A group of Swedish scientists working under the leadership of Charlotte Thalin from the Karolinska Institute in Uppsala decided to find out how long and how effectively the immune system protects people who have had coronavirus and people vaccinated against covid. Patients from Danderyd Hospital in Stockholm were selected as "test subjects".
The scientists published their findings as a preprint in the electronic library medRxiv. Let's make a reservation right away that the preprint is not a full-fledged scientific article, so it did not pass the verification of third-party experts.
According to the authors of the publication, after suffering a mild SARS-CoV-2 infection, patients experience an initial decrease in the level of IgG antibodies to SARS-CoV-2. This antibody level then remains stable for 12 months. These antibodies effectively neutralize both the "wild" strains of SARS-CoV-2 and the subsequently emerging "alpha" and "delta" strains, which indicates the formation of stable immunity to them. It is noteworthy that the neutralizing ability of antibodies is significantly reduced in relation to strains "beta" and "gamma".
Doctors conducted their experiment on a hundred volunteers who had recovered from COVID-19 with mild symptoms, without hospitalization, in the middle of spring 2020.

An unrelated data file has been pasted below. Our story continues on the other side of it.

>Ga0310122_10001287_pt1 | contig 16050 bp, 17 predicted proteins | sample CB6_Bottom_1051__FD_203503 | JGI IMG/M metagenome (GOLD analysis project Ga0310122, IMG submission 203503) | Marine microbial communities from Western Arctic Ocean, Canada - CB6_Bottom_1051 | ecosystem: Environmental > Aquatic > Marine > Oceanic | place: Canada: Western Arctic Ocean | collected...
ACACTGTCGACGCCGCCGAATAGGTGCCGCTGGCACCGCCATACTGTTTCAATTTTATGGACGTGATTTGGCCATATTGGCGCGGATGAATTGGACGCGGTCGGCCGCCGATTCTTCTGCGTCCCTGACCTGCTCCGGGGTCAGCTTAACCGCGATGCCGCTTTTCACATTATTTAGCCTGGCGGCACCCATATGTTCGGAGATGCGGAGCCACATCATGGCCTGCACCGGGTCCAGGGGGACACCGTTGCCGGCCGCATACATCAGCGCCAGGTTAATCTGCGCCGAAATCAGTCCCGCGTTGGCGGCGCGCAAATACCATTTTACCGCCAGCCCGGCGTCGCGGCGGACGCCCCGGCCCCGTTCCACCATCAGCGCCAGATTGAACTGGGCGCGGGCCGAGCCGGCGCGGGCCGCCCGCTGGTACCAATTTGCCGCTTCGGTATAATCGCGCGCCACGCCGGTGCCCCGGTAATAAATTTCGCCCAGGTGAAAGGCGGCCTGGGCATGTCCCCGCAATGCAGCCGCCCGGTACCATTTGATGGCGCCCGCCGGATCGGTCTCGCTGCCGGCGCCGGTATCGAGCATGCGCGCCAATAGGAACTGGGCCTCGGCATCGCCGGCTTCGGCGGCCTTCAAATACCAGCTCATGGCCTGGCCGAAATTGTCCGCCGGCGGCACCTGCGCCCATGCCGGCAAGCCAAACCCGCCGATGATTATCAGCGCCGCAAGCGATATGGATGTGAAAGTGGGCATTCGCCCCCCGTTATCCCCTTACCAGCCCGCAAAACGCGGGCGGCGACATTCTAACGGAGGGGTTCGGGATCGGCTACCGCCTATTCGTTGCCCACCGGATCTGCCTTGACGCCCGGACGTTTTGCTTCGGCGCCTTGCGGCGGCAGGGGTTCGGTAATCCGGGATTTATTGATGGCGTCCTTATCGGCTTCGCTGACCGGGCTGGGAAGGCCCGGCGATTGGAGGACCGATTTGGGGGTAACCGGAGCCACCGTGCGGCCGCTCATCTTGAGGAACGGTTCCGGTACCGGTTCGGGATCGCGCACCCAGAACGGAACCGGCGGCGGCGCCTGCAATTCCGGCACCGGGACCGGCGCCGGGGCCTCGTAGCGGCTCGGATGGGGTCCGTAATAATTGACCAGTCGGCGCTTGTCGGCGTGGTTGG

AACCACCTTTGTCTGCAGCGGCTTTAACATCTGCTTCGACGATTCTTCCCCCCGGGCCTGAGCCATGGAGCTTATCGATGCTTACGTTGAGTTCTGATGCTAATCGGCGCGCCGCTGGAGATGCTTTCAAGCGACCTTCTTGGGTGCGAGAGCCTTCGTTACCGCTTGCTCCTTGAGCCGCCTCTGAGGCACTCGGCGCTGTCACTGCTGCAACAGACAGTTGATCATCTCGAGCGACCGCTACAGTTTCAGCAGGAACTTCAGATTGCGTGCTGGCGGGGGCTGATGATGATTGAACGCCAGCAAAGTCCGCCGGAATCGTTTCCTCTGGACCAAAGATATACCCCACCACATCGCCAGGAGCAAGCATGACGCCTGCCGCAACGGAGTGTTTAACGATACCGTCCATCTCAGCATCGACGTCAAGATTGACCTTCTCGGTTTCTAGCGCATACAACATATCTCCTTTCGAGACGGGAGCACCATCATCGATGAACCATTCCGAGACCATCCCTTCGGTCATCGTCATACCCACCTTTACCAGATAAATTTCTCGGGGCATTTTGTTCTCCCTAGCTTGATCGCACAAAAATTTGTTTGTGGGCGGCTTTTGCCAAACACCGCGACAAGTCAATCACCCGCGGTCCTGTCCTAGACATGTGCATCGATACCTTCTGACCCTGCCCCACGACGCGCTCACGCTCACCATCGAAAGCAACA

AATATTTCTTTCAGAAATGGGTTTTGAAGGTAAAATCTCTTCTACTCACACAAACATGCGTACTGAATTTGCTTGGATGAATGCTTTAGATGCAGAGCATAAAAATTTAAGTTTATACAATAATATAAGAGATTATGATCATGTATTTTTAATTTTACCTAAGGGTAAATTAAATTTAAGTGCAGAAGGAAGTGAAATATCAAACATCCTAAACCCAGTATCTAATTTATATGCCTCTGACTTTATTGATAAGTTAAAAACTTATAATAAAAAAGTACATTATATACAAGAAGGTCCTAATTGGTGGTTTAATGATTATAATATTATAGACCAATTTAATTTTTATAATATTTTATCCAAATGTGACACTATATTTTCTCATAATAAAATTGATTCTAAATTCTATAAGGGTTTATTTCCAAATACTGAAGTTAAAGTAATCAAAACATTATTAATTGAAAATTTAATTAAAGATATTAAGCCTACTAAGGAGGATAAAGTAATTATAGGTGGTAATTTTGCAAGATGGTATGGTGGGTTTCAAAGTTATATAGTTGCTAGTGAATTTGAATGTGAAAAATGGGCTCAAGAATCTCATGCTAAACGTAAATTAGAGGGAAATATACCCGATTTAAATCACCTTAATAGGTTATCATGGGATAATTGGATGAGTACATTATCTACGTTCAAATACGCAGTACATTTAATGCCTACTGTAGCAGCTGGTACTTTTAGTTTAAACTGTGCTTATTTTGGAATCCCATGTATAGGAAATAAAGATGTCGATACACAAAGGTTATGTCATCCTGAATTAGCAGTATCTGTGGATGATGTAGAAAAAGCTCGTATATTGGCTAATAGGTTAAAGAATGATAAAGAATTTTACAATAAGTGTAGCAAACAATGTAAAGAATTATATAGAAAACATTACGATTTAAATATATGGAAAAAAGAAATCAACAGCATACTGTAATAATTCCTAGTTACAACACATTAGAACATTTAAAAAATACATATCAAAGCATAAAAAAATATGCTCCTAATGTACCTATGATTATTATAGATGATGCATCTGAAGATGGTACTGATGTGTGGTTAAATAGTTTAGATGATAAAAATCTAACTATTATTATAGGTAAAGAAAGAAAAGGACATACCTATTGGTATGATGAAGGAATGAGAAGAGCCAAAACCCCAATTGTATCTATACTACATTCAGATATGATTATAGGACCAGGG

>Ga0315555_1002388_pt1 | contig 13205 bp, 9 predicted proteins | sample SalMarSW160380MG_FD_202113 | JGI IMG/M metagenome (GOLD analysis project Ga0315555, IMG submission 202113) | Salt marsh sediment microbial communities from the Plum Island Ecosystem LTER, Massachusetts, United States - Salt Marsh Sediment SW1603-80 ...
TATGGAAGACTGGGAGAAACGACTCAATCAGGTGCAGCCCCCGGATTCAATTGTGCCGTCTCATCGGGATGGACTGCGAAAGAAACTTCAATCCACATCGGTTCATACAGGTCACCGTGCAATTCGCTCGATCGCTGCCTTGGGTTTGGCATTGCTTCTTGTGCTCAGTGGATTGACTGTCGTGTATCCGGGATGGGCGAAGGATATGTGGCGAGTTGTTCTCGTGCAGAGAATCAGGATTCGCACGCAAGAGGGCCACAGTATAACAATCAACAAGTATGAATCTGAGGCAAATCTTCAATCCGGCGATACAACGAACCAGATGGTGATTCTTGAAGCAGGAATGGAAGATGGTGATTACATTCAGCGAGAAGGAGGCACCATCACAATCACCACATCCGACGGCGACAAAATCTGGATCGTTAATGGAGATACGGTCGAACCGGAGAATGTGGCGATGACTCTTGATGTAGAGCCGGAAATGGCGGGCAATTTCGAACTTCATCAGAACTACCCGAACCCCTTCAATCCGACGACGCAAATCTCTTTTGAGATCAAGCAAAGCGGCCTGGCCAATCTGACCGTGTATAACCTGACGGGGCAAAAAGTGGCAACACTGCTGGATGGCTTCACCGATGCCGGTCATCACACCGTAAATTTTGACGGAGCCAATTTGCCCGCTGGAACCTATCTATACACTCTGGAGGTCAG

All study participants had a blood test every four months, which allowed the researchers to compare how the ability of their immunity to resist the "wild" and mutated strains of SARS-CoV-2 changed.
The results of the experiment showed that the number of antibodies in the blood serum of those who had recovered significantly decreased over the year of observation. However, antibodies have not lost their ability to effectively neutralize the coronavirus. This applied to both the original SARS-CoV-2 strain and its British ("alpha") and Indian ("delta") mutations. But with the Brazilian ("gamma") and South African ("beta") strains of the virus, antibodies coped worse, both immediately after the illness and within 12 months after it.
A similar picture was observed in the study of antibodies of groups of volunteers vaccinated against coronavirus with vaccines from Pfizer and AstraZeneca. There were three such groups. The first received two shots of Pfizer, the second two shots of AstraZeneca. The third group received the AstraZeneca vaccine at the first shot and Pfizer on the second shot.
According to the researchers, the same effectiveness of antibodies in those who have been ill and vaccinated suggests that both the transferred infection and vaccinations contribute to the development of stable immunity to the "wild" version of COVID-19, and to its alpha and delta mutations.
But to combat the strains "beta" and "gamma", scientists, apparently, will have to look for additional weapons. New data will need to be used in the development of a new generation of vaccines, Swedish scientists emphasize.